That is all.




Black In Back: A Serious Look At Discriminatory Toilets

Last Christmas season, we were treated to a “product defect” so hilarious it bordered on the unreal: a certain line of Hewlett Packard webcams, featuring face-tracking algorithms (i.e. its focus follows you around the room) was demonstrated via YouTube that it didn’t work with black people. The greatest kick I received from this was that yet another previously unthought-of Google search term became popular: racist webcam.

Well, lately, I’ve run into a similar defect in my personal life. You see, in keeping with the corporate paradigm that it is unwise to let commoners do, or touch, anything for themselves, my employer has installed a line of self-flushing toilets. And boy do they ever. I take it they use an infra-red beam, or something similar, to detect whether the seat is occupied or not. Apparently, I’m invisible, or else I enter some quantum-like state of being in the bathroom, wherein my existence is conditional, because during the course of the average… um… visit… I am treated to about 4 unasked-for flushes.

As with all troubleshooting, I recognized the importance of testing for reproducibility; I needed to know who’s end (pun absolutely intended) the problem was on. I made an attempt to see if anyone else was being treated to these courtesy flushes. Gathering data proved to be a bit of a challenge, because asking the kinds of questions I needed to ask in a professional environment becomes an HR issue real quick. However, from what I could gather, no one else is having this problem. But what makes me unique among my coworkers? Conceding (reluctantly) that these toilets do not posses a bias towards good looks, prodigious senses of humor, or undeniable technical savvy, I figure the next best candidate is my monochromatic wardrobe.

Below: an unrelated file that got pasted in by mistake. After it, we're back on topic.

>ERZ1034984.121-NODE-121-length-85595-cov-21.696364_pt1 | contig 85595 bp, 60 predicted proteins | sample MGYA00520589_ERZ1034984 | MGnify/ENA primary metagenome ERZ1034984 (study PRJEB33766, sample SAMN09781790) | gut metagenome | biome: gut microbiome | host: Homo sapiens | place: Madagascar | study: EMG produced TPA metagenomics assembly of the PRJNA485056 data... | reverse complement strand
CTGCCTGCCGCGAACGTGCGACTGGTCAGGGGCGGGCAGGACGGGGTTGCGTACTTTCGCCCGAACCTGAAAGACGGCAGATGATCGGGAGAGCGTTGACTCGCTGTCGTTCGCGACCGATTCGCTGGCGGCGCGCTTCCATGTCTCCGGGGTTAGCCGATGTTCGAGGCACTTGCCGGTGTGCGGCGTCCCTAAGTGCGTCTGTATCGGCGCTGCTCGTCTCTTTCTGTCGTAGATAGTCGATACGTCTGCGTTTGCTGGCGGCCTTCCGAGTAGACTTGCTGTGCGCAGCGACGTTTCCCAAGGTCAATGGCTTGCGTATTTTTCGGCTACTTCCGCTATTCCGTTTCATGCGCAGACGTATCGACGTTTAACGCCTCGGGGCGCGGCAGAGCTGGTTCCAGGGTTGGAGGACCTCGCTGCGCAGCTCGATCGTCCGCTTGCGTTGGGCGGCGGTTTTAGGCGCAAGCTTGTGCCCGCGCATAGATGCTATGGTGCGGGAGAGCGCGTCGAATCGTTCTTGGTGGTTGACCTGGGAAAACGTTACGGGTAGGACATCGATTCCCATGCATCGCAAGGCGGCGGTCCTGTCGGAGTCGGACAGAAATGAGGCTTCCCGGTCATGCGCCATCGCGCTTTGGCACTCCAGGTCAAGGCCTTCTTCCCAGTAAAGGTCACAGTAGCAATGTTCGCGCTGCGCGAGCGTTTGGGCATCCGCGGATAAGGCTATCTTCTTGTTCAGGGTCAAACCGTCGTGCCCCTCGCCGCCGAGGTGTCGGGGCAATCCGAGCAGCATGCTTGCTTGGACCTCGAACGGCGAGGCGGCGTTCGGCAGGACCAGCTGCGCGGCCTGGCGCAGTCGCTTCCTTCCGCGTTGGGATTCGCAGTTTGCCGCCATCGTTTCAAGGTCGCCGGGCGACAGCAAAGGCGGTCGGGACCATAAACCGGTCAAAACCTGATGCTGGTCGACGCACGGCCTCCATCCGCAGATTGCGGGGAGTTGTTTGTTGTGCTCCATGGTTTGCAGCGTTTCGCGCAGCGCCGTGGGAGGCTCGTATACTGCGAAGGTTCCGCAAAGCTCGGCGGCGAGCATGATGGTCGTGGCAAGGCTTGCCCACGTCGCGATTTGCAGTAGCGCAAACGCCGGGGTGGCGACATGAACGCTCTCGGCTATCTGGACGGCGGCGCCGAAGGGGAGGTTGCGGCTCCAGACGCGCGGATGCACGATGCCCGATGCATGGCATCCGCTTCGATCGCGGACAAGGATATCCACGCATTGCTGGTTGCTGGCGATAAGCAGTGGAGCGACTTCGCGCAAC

To summarize: I think the commode, or rather, the sensor above it, has trouble seeing you if you’re wearing black.

Now I don’t know how HP solved their problems, but I think I see the most obvious solution: get rid of those stupid unusable seat covers and replace them with construction-crew reflector vests.

Together at Last

A final word on HP—I wonder what kind of HR problems they had when searching for a solution to the webcam problem? Is it legal/ethical to grab all the black guys on hand to test a particular problem? Or, in the name of political correctness, did they have to somehow make participation in the webcam fixing an equal-opportunity deal? Frankly, it seems that would be worse:

Strafe Reviews: The Apple iPad

Note: In the past few weeks, I have entertained at least two personal and one professional inquiry as to what, exactly, the iPad is. In the interest of full disclosure, I feel obligated to let my readers know that I do not now, nor do I ever plan on owning an iPad. Also, in spite of my job and personal interests, this blog is primarily for entertainment purposes and not a platform to promote/condemn products, or influence purchasing decisions. And to that end…

~Strafe Presents~

His humble, called-for, and factual review of the Apple iPad